Game Picks

Game Picks: 'EA Sports UFC'

CorrespondentJuly 10, 2014 

There’s a perception of UFC among those who don’t watch it that it’s a fast-paced and violent sport, not all that different from kickboxing. The highlight reel moves that glamorize the sport tend to be haymakers or roundhouses to the head – blows that send foes reeling to the ground. When you actually watch UFC, however, you realize just how little of the sport involves those big hits, and how much of it is spent on the ground by two men, trapped by one another, desperately trying to get the upper hand.

Whether you take to UFC depends largely on whether you can bear those ground struggles. If you can, they’re fascinating. If you can’t, they’re tedious. “EA Sports UFC” ($59.99; Rated T) is for those who can.

For better or worse, “EA Sports UFC” does a brilliant job of simulating the sport of mixed martial arts, from the opening standoff to the closing tap or knockout. It is great for diehard fans, but is also well-built for players who may not yet understand the intricate nature of a fight.

Learn the moves

The first thing you do when you fire up the game is barrel through an 18-step tutorial. While this might not seem like the best way to get you to jump into the action, it is necessary. Striking while upright, grappling while upright, take-downs and grappling on the ground are given an equal share of time, and if you don’t pay attention, you’re bound to get frustrated quickly.

For a while, it is possible to stand up and hammer on buttons and do just fine. As a beginning player, this is actually how you’ll win most of your fights. Unless you specifically hold down one specific button, the game assumes you want every blow to be a head shot. If you’re not playing an opponent smart enough to block a whole bunch of predictable head shots, you can manage a couple of knockdowns early and win by KO before that opponent even knows what happened.

Get close to your opponent or knocked on the ground, however, and it’s a whole different story.

Blows to the head or the body only really do damage if there is momentum behind them, and once you start grappling, everything is about position. You need to position an upright grapple to be able to throw knees to the gut. You need to position your ground game so you can get on top and begin a “ground and pound” session. If you don’t know how to manipulate the bumpers and sticks to gain the correct positioning, your opponent will soon figure it out, and your match will be over very soon. While it feels nearly impossible at first, it’s only a few hours of play later that you’ll be bloodying faces and forcing submissions.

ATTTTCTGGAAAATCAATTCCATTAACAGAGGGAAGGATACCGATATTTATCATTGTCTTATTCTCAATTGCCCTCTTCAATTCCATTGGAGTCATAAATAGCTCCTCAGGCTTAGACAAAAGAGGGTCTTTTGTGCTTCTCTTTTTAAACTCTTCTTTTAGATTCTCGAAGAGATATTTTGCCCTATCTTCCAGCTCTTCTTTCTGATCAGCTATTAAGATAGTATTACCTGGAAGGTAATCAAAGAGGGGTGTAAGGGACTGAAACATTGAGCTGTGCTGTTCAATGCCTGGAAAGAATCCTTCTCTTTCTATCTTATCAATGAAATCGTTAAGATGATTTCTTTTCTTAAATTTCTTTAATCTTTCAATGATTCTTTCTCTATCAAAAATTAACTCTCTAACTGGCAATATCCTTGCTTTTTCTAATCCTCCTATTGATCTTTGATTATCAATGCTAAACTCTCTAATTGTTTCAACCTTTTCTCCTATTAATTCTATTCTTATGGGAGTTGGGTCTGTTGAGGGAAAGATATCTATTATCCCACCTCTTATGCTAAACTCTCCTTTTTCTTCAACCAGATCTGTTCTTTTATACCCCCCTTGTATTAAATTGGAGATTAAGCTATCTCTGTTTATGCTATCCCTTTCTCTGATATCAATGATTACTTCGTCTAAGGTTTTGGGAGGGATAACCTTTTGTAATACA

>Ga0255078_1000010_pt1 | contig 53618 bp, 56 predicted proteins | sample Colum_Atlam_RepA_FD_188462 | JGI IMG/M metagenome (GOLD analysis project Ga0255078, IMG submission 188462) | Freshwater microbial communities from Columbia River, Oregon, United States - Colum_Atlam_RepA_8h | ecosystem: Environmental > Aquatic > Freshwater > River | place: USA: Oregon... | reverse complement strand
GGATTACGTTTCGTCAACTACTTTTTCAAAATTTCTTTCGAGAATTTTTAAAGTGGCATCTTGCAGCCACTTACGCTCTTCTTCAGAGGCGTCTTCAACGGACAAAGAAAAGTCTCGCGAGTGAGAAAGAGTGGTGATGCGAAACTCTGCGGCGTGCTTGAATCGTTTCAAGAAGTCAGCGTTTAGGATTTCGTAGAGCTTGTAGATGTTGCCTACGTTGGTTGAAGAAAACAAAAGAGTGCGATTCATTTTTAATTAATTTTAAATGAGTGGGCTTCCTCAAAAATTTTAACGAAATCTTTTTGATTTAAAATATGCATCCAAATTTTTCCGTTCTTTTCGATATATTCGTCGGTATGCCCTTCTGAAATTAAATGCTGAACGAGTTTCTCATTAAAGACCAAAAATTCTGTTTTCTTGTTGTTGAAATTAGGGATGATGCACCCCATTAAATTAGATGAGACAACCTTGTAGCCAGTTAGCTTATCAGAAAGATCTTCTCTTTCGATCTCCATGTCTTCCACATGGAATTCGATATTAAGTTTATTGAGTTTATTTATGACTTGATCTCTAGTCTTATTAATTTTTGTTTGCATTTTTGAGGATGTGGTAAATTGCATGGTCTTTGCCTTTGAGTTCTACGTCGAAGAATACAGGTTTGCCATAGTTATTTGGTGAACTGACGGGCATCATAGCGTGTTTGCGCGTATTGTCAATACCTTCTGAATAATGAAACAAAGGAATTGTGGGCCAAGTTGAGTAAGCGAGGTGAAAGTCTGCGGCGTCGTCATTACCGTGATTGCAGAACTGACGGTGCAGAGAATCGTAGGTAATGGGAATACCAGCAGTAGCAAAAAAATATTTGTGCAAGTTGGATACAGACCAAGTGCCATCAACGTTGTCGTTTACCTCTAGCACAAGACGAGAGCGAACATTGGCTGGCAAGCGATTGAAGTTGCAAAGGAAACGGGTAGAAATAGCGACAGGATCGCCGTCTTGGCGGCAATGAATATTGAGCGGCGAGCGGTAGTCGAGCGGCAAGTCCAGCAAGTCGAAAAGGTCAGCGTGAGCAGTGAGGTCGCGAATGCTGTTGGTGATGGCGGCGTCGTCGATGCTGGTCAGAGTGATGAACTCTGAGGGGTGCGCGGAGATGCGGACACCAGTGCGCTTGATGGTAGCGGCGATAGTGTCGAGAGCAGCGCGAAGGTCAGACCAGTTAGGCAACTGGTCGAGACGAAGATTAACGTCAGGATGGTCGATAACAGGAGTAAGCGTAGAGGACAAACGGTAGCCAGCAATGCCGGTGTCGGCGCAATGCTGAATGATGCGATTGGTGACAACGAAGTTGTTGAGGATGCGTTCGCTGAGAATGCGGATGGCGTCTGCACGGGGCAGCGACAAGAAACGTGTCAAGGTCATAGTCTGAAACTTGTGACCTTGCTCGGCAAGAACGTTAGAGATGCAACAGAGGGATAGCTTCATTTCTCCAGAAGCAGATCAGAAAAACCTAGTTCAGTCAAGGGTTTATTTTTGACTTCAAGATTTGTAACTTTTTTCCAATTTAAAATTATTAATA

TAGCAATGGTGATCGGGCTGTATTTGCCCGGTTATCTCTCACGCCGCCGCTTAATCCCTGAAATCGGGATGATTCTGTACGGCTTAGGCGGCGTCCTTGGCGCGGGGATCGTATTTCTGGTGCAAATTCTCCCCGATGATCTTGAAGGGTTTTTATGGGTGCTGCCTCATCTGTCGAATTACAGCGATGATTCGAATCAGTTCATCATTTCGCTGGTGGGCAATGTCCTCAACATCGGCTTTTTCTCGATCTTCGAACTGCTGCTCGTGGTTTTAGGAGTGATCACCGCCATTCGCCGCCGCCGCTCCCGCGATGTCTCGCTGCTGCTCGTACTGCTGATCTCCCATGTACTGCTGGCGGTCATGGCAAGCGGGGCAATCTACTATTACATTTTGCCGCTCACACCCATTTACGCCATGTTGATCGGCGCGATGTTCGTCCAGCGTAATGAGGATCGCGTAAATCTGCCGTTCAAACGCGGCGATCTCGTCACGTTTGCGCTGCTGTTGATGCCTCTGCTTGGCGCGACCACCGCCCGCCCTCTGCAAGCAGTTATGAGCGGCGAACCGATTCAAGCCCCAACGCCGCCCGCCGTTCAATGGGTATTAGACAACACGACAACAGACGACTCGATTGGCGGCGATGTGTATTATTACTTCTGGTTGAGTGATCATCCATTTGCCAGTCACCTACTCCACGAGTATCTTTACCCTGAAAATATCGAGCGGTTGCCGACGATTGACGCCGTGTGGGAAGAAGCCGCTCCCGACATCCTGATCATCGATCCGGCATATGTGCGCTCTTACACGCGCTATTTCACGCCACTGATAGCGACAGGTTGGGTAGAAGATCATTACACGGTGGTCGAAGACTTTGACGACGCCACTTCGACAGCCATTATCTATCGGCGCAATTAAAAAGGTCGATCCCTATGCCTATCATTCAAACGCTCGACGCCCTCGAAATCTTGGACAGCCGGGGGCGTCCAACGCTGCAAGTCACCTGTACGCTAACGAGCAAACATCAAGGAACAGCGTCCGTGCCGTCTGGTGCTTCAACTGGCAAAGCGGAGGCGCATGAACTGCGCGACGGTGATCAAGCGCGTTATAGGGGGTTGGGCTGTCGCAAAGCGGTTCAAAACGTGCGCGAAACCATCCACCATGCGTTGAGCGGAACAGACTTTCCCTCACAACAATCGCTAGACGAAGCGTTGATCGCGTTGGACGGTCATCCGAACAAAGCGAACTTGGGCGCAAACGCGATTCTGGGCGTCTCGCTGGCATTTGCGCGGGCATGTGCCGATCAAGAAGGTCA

Options and modes

The options of “EA Sports UFC” are minimal but sufficient: you can stage single matches, participate in a career mode, fight others online and join an online league. The Rivals mode pits you against friends who also have the game, and of course there’s training, which is basically a repeat of the tutorial. That’s it, but there really doesn’t need to be anything more.

Like the sport it is simulating, “EA Sports UFC” is less about title belts and careers and more about the simple, savage drama of two very strong humans facing off against one another. As far as conveying the tension and strategy of such a confrontation, it’s hard to imagine anyone doing much better than this.

“EA Sports UFC” is now available on PlayStation 4 and Xbox One.

New this week: “Mousecraft” (PS4, Vita) looks like an odd-but-cute little game where you stack Tetris-style blocks to help Mice get to their cheese. The final episode of Telltale’s episodic noir-fairytale adventure “The Wolf Among Us” (PC, X360, PS3) arrives this week as well, promising resolution to what has been an involving, and sometimes shocking, story.

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